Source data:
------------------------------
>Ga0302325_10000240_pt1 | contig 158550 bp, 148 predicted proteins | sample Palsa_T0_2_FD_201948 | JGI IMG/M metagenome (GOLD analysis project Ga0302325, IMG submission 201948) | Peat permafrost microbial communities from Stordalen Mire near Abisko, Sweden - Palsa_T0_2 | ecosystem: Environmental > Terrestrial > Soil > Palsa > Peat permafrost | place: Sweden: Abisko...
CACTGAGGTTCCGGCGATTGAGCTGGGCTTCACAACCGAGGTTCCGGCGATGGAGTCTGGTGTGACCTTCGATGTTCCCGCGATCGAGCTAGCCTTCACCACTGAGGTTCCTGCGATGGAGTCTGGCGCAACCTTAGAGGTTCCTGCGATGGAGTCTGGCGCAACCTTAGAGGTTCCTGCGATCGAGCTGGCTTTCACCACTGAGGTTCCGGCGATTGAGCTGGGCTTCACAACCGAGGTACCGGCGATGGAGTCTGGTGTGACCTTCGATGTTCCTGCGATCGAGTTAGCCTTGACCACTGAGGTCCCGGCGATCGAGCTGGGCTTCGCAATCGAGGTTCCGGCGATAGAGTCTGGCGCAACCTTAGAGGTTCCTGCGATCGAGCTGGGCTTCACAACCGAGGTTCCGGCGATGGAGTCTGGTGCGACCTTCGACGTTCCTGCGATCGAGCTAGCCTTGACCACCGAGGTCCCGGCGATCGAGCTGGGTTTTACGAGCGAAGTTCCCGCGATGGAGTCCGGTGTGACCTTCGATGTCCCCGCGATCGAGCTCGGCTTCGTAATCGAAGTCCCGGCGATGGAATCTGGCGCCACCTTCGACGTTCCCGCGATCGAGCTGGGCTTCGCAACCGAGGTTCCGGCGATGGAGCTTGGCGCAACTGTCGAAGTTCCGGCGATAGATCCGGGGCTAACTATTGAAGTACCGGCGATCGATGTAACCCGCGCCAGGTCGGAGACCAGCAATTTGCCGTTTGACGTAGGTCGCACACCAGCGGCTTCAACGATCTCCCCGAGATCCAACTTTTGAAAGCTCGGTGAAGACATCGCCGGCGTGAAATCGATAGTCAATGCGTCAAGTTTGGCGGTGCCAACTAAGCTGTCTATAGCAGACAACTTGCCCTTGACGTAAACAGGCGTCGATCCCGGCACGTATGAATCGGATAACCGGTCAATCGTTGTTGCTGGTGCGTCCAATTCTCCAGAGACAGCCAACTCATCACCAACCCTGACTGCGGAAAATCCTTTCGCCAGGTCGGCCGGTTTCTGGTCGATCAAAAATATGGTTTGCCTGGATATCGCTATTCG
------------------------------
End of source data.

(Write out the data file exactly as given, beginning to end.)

>Ga0302325_10000240_pt1 | contig 158550 bp, 148 predicted proteins | sample Palsa_T0_2_FD_201948 | JGI IMG/M metagenome (GOLD analysis project Ga0302325, IMG submission 201948) | Peat permafrost microbial communities from Stordalen Mire near Abisko, Sweden - Palsa_T0_2 | ecosystem: Environmental > Terrestrial > Soil > Palsa > Peat permafrost | place: Sweden: Abisko...
CACTGAGGTTCCGGCGATTGAGCTGGGCTTCACAACCGAGGTTCCGGCGATGGAGTCTGGTGTGACCTTCGATGTTCCCGCGATCGAGCTAGCCTTCACCACTGAGGTTCCTGCGATGGAGTCTGGCGCAACCTTAGAGGTTCCTGCGATGGAGTCTGGCGCAACCTTAGAGGTTCCTGCGATCGAGCTGGCTTTCACCACTGAGGTTCCGGCGATTGAGCTGGGCTTCACAACCGAGGTACCGGCGATGGAGTCTGGTGTGACCTTCGATGTTCCTGCGATCGAGTTAGCCTTGACCACTGAGGTCCCGGCGATCGAGCTGGGCTTCGCAATCGAGGTTCCGGCGATAGAGTCTGGCGCAACCTTAGAGGTTCCTGCGATCGAGCTGGGCTTCACAACCGAGGTTCCGGCGATGGAGTCTGGTGCGACCTTCGACGTTCCTGCGATCGAGCTAGCCTTGACCACCGAGGTCCCGGCGATCGAGCTGGGTTTTACGAGCGAAGTTCCCGCGATGGAGTCCGGTGTGACCTTCGATGTCCCCGCGATCGAGCTCGGCTTCGTAATCGAAGTCCCGGCGATGGAATCTGGCGCCACCTTCGACGTTCCCGCGATCGAGCTGGGCTTCGCAACCGAGGTTCCGGCGATGGAGCTTGGCGCAACTGTCGAAGTTCCGGCGATAGATCCGGGGCTAACTATTGAAGTACCGGCGATCGATGTAACCCGCGCCAGGTCGGAGACCAGCAATTTGCCGTTTGACGTAGGTCGCACACCAGCGGCTTCAACGATCTCCCCGAGATCCAACTTTTGAAAGCTCGGTGAAGACATCGCCGGCGTGAAATCGATAGTCAATGCGTCAAGTTTGGCGGTGCCAACTAAGCTGTCTATAGCAGACAACTTGCCCTTGACGTAAACAGGCGTCGATCCCGGCACGTATGAATCGGATAACCGGTCAATCGTTGTTGCTGGTGCGTCCAATTCTCCAGAGACAGCCAACTCATCACCAACCCTGACTGCGGAAAATCCTTTCGCCAGGTCGGCCGGTTTCTGGTCGATCAAAAATATGGTTTGCCTGGATATCGCTATTCG